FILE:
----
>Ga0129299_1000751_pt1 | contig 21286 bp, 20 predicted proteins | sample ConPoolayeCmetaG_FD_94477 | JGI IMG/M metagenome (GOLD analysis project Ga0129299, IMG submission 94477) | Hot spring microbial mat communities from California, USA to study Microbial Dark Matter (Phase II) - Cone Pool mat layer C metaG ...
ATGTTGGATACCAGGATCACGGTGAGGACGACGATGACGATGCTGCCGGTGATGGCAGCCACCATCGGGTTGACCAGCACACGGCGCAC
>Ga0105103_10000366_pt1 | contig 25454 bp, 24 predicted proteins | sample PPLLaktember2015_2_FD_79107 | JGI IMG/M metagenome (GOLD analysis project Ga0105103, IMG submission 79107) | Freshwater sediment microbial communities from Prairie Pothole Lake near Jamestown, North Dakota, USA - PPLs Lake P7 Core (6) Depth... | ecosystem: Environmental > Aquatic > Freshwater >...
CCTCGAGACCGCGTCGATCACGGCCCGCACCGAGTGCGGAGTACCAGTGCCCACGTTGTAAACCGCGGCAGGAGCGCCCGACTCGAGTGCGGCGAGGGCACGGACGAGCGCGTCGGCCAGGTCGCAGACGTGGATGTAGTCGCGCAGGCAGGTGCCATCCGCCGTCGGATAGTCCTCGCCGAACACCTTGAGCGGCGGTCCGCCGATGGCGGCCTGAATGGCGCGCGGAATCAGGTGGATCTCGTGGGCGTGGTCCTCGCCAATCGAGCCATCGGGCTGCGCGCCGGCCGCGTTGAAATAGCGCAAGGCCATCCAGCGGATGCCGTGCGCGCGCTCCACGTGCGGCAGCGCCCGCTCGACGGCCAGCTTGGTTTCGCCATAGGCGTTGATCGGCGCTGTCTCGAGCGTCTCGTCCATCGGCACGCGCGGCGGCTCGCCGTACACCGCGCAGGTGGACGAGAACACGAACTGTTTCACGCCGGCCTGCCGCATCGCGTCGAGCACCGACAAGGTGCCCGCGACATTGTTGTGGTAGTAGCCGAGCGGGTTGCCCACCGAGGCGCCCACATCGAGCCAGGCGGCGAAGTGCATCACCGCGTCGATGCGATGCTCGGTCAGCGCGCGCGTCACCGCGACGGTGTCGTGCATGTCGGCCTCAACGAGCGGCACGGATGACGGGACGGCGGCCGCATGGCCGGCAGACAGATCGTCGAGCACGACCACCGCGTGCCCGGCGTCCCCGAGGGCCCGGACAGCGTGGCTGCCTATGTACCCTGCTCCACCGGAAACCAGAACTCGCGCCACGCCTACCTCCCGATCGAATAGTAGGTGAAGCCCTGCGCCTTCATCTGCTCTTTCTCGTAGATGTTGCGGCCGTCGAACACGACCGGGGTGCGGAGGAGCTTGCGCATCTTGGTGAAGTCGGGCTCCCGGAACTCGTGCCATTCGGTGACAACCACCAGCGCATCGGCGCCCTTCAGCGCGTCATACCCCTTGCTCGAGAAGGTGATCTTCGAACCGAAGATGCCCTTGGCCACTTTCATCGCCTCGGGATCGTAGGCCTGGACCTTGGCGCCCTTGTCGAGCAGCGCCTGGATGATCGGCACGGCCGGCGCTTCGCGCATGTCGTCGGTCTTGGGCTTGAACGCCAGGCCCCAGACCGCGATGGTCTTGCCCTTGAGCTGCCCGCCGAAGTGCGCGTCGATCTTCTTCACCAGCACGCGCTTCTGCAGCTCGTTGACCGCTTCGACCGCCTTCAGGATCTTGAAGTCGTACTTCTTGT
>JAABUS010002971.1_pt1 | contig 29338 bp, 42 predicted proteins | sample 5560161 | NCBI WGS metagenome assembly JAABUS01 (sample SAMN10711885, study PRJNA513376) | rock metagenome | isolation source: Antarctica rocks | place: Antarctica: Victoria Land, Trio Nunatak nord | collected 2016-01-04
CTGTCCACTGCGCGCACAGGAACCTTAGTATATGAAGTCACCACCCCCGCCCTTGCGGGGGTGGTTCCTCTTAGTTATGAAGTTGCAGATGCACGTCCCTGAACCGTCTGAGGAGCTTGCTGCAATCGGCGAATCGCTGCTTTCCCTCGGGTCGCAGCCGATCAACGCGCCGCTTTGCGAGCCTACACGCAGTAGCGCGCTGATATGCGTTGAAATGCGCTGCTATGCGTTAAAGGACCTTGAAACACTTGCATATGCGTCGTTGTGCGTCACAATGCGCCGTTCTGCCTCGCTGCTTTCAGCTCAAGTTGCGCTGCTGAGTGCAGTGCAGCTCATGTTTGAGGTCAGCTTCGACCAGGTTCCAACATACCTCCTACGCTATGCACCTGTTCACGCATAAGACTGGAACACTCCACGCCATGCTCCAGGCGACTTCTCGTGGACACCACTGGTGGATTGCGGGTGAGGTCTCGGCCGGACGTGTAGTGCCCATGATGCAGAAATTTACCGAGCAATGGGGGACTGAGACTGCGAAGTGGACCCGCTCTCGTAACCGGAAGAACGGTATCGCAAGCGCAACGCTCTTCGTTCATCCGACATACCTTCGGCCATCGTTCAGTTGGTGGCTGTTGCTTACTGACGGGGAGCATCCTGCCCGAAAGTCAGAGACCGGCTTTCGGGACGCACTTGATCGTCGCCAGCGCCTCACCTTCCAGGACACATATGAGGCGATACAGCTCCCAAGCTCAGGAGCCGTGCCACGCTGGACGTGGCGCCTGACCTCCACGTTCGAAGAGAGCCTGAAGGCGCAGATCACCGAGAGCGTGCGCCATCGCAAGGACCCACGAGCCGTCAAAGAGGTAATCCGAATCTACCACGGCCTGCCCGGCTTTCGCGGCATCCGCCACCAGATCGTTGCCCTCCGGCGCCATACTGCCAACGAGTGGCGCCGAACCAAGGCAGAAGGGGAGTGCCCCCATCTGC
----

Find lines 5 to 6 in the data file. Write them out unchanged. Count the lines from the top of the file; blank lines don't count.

>JAABUS010002971.1_pt1 | contig 29338 bp, 42 predicted proteins | sample 5560161 | NCBI WGS metagenome assembly JAABUS01 (sample SAMN10711885, study PRJNA513376) | rock metagenome | isolation source: Antarctica rocks | place: Antarctica: Victoria Land, Trio Nunatak nord | collected 2016-01-04
CTGTCCACTGCGCGCACAGGAACCTTAGTATATGAAGTCACCACCCCCGCCCTTGCGGGGGTGGTTCCTCTTAGTTATGAAGTTGCAGATGCACGTCCCTGAACCGTCTGAGGAGCTTGCTGCAATCGGCGAATCGCTGCTTTCCCTCGGGTCGCAGCCGATCAACGCGCCGCTTTGCGAGCCTACACGCAGTAGCGCGCTGATATGCGTTGAAATGCGCTGCTATGCGTTAAAGGACCTTGAAACACTTGCATATGCGTCGTTGTGCGTCACAATGCGCCGTTCTGCCTCGCTGCTTTCAGCTCAAGTTGCGCTGCTGAGTGCAGTGCAGCTCATGTTTGAGGTCAGCTTCGACCAGGTTCCAACATACCTCCTACGCTATGCACCTGTTCACGCATAAGACTGGAACACTCCACGCCATGCTCCAGGCGACTTCTCGTGGACACCACTGGTGGATTGCGGGTGAGGTCTCGGCCGGACGTGTAGTGCCCATGATGCAGAAATTTACCGAGCAATGGGGGACTGAGACTGCGAAGTGGACCCGCTCTCGTAACCGGAAGAACGGTATCGCAAGCGCAACGCTCTTCGTTCATCCGACATACCTTCGGCCATCGTTCAGTTGGTGGCTGTTGCTTACTGACGGGGAGCATCCTGCCCGAAAGTCAGAGACCGGCTTTCGGGACGCACTTGATCGTCGCCAGCGCCTCACCTTCCAGGACACATATGAGGCGATACAGCTCCCAAGCTCAGGAGCCGTGCCACGCTGGACGTGGCGCCTGACCTCCACGTTCGAAGAGAGCCTGAAGGCGCAGATCACCGAGAGCGTGCGCCATCGCAAGGACCCACGAGCCGTCAAAGAGGTAATCCGAATCTACCACGGCCTGCCCGGCTTTCGCGGCATCCGCCACCAGATCGTTGCCCTCCGGCGCCATACTGCCAACGAGTGGCGCCGAACCAAGGCAGAAGGGGAGTGCCCCCATCTGC